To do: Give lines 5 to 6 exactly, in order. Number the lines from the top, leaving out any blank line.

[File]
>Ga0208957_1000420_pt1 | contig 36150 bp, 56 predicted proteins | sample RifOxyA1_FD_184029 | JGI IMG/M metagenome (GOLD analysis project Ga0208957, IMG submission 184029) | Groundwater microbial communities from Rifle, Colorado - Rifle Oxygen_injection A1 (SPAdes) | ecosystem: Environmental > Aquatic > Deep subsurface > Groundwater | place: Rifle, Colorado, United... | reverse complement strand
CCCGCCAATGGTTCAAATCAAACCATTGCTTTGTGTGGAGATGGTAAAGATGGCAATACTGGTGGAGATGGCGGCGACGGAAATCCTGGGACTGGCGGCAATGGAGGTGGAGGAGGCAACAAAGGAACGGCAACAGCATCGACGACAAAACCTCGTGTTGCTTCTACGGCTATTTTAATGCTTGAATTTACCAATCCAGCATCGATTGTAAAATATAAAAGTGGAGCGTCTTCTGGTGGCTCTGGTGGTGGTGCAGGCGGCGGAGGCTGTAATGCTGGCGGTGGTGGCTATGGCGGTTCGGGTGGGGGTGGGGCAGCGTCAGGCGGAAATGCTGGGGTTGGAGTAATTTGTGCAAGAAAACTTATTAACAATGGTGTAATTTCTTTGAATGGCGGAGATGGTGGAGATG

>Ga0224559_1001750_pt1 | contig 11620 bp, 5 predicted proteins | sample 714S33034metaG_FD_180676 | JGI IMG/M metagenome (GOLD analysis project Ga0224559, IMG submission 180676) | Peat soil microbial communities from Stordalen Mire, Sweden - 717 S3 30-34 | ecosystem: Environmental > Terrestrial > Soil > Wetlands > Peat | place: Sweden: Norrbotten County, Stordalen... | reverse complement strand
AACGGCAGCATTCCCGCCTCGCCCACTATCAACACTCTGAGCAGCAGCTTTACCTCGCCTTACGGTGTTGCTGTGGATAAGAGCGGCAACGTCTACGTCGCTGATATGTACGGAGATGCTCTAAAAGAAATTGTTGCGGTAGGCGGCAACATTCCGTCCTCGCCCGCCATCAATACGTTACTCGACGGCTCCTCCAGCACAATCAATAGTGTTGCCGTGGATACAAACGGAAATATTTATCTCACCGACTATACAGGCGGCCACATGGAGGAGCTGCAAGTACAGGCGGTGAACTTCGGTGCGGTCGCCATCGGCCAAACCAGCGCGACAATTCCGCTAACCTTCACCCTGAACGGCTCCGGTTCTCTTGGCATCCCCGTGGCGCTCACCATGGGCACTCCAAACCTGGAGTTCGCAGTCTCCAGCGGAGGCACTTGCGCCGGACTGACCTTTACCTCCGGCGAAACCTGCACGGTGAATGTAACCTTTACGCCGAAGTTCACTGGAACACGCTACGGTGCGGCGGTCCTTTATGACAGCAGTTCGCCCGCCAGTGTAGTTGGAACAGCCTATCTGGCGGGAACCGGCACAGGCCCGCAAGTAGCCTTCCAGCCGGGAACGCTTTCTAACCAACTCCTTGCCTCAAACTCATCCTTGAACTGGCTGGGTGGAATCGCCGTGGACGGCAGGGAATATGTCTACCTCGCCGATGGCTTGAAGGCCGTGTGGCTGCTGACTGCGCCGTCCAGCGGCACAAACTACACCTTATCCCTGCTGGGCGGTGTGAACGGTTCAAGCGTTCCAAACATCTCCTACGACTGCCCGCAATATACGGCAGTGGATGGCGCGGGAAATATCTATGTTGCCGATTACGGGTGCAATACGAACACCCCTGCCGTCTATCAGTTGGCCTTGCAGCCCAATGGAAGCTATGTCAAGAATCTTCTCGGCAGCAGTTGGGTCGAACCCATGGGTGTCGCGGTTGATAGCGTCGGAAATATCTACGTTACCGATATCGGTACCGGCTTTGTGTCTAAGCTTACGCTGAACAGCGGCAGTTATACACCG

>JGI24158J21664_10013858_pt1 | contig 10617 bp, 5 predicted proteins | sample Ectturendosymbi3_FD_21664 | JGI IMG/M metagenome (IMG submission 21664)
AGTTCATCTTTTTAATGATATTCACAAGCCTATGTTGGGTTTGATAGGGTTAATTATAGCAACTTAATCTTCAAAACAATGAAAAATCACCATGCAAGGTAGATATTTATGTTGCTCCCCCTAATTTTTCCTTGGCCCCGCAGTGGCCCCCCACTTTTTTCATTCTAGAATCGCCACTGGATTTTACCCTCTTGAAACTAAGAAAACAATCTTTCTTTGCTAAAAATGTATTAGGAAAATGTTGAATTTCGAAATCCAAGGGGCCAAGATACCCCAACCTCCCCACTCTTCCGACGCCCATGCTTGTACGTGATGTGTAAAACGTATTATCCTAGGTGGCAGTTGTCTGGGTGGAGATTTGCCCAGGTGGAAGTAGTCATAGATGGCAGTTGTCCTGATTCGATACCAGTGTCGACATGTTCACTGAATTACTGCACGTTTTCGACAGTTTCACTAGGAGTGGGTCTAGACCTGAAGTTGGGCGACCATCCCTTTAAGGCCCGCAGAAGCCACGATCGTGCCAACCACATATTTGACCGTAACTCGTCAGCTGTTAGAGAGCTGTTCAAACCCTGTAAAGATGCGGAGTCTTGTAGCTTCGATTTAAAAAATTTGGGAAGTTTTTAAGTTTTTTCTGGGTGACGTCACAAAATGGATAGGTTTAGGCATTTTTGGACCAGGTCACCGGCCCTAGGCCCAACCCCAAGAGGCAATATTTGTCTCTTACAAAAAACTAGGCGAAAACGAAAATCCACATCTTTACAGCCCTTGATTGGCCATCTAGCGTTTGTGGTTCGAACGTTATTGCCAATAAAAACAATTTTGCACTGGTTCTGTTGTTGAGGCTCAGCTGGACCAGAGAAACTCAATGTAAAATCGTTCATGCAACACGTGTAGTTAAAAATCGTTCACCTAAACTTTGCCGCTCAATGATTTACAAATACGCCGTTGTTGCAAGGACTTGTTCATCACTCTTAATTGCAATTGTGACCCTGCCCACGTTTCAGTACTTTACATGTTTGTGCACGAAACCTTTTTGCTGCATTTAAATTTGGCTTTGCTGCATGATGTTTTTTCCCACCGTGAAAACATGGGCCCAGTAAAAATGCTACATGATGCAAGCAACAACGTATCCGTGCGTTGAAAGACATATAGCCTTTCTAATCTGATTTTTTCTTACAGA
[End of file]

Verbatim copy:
>JGI24158J21664_10013858_pt1 | contig 10617 bp, 5 predicted proteins | sample Ectturendosymbi3_FD_21664 | JGI IMG/M metagenome (IMG submission 21664)
AGTTCATCTTTTTAATGATATTCACAAGCCTATGTTGGGTTTGATAGGGTTAATTATAGCAACTTAATCTTCAAAACAATGAAAAATCACCATGCAAGGTAGATATTTATGTTGCTCCCCCTAATTTTTCCTTGGCCCCGCAGTGGCCCCCCACTTTTTTCATTCTAGAATCGCCACTGGATTTTACCCTCTTGAAACTAAGAAAACAATCTTTCTTTGCTAAAAATGTATTAGGAAAATGTTGAATTTCGAAATCCAAGGGGCCAAGATACCCCAACCTCCCCACTCTTCCGACGCCCATGCTTGTACGTGATGTGTAAAACGTATTATCCTAGGTGGCAGTTGTCTGGGTGGAGATTTGCCCAGGTGGAAGTAGTCATAGATGGCAGTTGTCCTGATTCGATACCAGTGTCGACATGTTCACTGAATTACTGCACGTTTTCGACAGTTTCACTAGGAGTGGGTCTAGACCTGAAGTTGGGCGACCATCCCTTTAAGGCCCGCAGAAGCCACGATCGTGCCAACCACATATTTGACCGTAACTCGTCAGCTGTTAGAGAGCTGTTCAAACCCTGTAAAGATGCGGAGTCTTGTAGCTTCGATTTAAAAAATTTGGGAAGTTTTTAAGTTTTTTCTGGGTGACGTCACAAAATGGATAGGTTTAGGCATTTTTGGACCAGGTCACCGGCCCTAGGCCCAACCCCAAGAGGCAATATTTGTCTCTTACAAAAAACTAGGCGAAAACGAAAATCCACATCTTTACAGCCCTTGATTGGCCATCTAGCGTTTGTGGTTCGAACGTTATTGCCAATAAAAACAATTTTGCACTGGTTCTGTTGTTGAGGCTCAGCTGGACCAGAGAAACTCAATGTAAAATCGTTCATGCAACACGTGTAGTTAAAAATCGTTCACCTAAACTTTGCCGCTCAATGATTTACAAATACGCCGTTGTTGCAAGGACTTGTTCATCACTCTTAATTGCAATTGTGACCCTGCCCACGTTTCAGTACTTTACATGTTTGTGCACGAAACCTTTTTGCTGCATTTAAATTTGGCTTTGCTGCATGATGTTTTTTCCCACCGTGAAAACATGGGCCCAGTAAAAATGCTACATGATGCAAGCAACAACGTATCCGTGCGTTGAAAGACATATAGCCTTTCTAATCTGATTTTTTCTTACAGA